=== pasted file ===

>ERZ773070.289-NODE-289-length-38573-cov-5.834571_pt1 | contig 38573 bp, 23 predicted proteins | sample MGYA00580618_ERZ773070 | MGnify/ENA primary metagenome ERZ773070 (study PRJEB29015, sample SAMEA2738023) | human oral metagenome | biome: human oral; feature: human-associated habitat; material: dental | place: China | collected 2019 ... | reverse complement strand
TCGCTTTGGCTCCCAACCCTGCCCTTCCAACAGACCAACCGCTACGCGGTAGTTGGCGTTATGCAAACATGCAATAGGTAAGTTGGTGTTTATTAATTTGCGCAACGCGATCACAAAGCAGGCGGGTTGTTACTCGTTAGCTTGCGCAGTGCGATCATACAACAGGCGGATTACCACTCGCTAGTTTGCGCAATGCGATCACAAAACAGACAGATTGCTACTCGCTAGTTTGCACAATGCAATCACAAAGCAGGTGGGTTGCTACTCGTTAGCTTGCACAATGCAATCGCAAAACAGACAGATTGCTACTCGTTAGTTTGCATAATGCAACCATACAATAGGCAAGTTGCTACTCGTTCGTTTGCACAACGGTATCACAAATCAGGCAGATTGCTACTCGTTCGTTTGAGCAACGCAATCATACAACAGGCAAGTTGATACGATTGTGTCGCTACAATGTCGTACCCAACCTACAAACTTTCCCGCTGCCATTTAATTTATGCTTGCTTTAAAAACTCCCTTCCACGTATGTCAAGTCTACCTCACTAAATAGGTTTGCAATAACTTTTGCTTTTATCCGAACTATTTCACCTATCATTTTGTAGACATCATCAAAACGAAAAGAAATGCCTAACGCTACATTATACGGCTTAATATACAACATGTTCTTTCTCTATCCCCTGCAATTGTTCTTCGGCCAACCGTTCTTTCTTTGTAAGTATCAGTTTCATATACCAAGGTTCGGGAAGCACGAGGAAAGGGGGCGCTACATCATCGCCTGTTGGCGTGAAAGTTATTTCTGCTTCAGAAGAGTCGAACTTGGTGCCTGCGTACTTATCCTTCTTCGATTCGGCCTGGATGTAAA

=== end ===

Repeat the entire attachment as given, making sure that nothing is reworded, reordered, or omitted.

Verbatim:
>ERZ773070.289-NODE-289-length-38573-cov-5.834571_pt1 | contig 38573 bp, 23 predicted proteins | sample MGYA00580618_ERZ773070 | MGnify/ENA primary metagenome ERZ773070 (study PRJEB29015, sample SAMEA2738023) | human oral metagenome | biome: human oral; feature: human-associated habitat; material: dental | place: China | collected 2019 ... | reverse complement strand
TCGCTTTGGCTCCCAACCCTGCCCTTCCAACAGACCAACCGCTACGCGGTAGTTGGCGTTATGCAAACATGCAATAGGTAAGTTGGTGTTTATTAATTTGCGCAACGCGATCACAAAGCAGGCGGGTTGTTACTCGTTAGCTTGCGCAGTGCGATCATACAACAGGCGGATTACCACTCGCTAGTTTGCGCAATGCGATCACAAAACAGACAGATTGCTACTCGCTAGTTTGCACAATGCAATCACAAAGCAGGTGGGTTGCTACTCGTTAGCTTGCACAATGCAATCGCAAAACAGACAGATTGCTACTCGTTAGTTTGCATAATGCAACCATACAATAGGCAAGTTGCTACTCGTTCGTTTGCACAACGGTATCACAAATCAGGCAGATTGCTACTCGTTCGTTTGAGCAACGCAATCATACAACAGGCAAGTTGATACGATTGTGTCGCTACAATGTCGTACCCAACCTACAAACTTTCCCGCTGCCATTTAATTTATGCTTGCTTTAAAAACTCCCTTCCACGTATGTCAAGTCTACCTCACTAAATAGGTTTGCAATAACTTTTGCTTTTATCCGAACTATTTCACCTATCATTTTGTAGACATCATCAAAACGAAAAGAAATGCCTAACGCTACATTATACGGCTTAATATACAACATGTTCTTTCTCTATCCCCTGCAATTGTTCTTCGGCCAACCGTTCTTTCTTTGTAAGTATCAGTTTCATATACCAAGGTTCGGGAAGCACGAGGAAAGGGGGCGCTACATCATCGCCTGTTGGCGTGAAAGTTATTTCTGCTTCAGAAGAGTCGAACTTGGTGCCTGCGTACTTATCCTTCTTCGATTCGGCCTGGATGTAAA